Wishing you a Beautiful and Loving New Year. Let’s start 2016 with a beautiful winter warmer!
Winter Spiced Lentil Dahl
4 large carrots, washed, peeled & finely chopped
1 red onion or one leek, peeled (wash the leek) & finely chopped
1 inch fresh ginger, peeled & finely chopped
3 garlic cloves, peeled, smashed & finely chopped
1/4 cup dried red lentil, well rinsed
1 small or 1/2 large sweet potato, washed, peeled & chopped into cubes
2 star anise
6 cardamom pods, shell discarded & seeds ground – Or use 1/2 tsp ground cardamom
1 tsp coriander seeds, finely ground
1 tsp turmeric
Sea salt & Black pepper to season
500 ml vegetable stock + more if too thick
Start with adding a bit of olive oil to a warm saucepan (heating the pan first prevents the oil from getting too hot and going rancid) Add the chopped onion / leek, garlic and ginger and saute for a few minutes and till soft and transparent. Then add in the spices (except the star anise) and continue to stir for a few minutes over low heat until fragrant.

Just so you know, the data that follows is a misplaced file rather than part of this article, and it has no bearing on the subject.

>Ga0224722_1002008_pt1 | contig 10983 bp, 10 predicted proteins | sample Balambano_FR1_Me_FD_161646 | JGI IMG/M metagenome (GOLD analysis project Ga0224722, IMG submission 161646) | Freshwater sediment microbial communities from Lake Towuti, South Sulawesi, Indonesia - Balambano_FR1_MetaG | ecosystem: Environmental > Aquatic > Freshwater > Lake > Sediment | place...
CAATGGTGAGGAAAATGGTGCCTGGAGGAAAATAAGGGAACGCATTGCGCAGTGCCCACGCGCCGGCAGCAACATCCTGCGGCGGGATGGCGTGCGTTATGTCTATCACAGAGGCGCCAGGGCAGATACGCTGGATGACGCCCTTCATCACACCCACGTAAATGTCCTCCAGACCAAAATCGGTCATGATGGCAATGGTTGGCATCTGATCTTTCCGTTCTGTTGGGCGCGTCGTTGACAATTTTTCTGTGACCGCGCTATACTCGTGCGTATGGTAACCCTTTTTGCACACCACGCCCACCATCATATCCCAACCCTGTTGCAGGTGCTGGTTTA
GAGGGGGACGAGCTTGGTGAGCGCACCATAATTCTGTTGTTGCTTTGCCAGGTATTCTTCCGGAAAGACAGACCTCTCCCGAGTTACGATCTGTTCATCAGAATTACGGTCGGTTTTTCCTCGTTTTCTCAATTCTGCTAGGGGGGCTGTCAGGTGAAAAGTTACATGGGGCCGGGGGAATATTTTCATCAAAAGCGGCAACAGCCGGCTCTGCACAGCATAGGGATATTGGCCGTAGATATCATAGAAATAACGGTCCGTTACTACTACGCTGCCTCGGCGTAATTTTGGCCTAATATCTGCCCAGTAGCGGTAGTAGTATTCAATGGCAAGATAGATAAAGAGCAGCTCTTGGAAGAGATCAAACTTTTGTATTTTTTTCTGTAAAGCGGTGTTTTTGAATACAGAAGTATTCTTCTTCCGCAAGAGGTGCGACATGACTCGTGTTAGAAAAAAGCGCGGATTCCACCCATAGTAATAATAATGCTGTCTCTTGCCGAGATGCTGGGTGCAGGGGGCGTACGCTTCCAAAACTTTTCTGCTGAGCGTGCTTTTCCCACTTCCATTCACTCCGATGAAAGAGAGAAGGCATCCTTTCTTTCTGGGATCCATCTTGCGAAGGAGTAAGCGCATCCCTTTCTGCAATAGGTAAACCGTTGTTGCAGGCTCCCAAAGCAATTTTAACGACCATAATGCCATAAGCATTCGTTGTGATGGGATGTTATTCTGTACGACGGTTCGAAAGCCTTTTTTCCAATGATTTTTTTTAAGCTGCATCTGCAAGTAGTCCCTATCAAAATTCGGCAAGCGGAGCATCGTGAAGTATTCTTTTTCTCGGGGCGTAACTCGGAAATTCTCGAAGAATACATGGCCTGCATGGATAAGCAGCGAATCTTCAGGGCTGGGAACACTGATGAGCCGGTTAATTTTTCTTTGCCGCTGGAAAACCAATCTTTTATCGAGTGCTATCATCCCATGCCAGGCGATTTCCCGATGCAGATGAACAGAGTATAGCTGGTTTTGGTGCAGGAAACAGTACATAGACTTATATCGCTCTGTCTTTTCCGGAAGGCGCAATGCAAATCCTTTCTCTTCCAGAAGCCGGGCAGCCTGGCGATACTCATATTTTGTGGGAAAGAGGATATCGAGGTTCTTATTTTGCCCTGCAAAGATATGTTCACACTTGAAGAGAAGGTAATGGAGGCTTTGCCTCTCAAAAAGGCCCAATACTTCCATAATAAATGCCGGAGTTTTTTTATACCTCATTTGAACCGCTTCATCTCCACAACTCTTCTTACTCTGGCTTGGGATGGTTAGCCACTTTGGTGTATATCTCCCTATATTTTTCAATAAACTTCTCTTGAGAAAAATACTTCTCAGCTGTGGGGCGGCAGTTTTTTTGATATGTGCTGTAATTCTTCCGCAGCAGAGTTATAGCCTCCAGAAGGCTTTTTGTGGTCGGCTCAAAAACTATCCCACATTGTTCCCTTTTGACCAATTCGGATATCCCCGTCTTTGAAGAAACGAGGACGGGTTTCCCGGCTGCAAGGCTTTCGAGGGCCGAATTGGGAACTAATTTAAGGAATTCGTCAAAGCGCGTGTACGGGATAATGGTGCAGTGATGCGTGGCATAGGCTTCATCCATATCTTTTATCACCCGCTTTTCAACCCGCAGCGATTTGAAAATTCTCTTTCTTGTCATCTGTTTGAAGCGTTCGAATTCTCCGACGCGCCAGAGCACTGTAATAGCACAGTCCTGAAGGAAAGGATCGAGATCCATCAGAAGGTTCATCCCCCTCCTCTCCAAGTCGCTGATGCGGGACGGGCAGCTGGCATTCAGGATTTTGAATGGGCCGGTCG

Add in the carrots, sweet potato and lentils and coat in the spice-onion mix. Add in the vegetable stock and the star anise. Bring to a boil and thereafter reduce to a simmer. Simmer for 35-40 min until lentils are falling apart and the carrot and sweet potato is soft. Add more stock if necessary, but remember this is a Dahl so you want it to be thick.
Once the all the vegetables and lentil are cooked through remove from the heat and when the Dahl has cooled a little give it a whizz with your hand blender. Feel free to leave it a little chunky if you wish and prefer that type texture.
Serve with cooked rice, a few fresh coriander leaves and sprinkle some seeds on top. I’ve used black sesame seeds here.
Recipe inspired by Anna Jones’ book A Modern Way to Cook.
What is your favourite way to enjoy red lentils? Please share below 🙂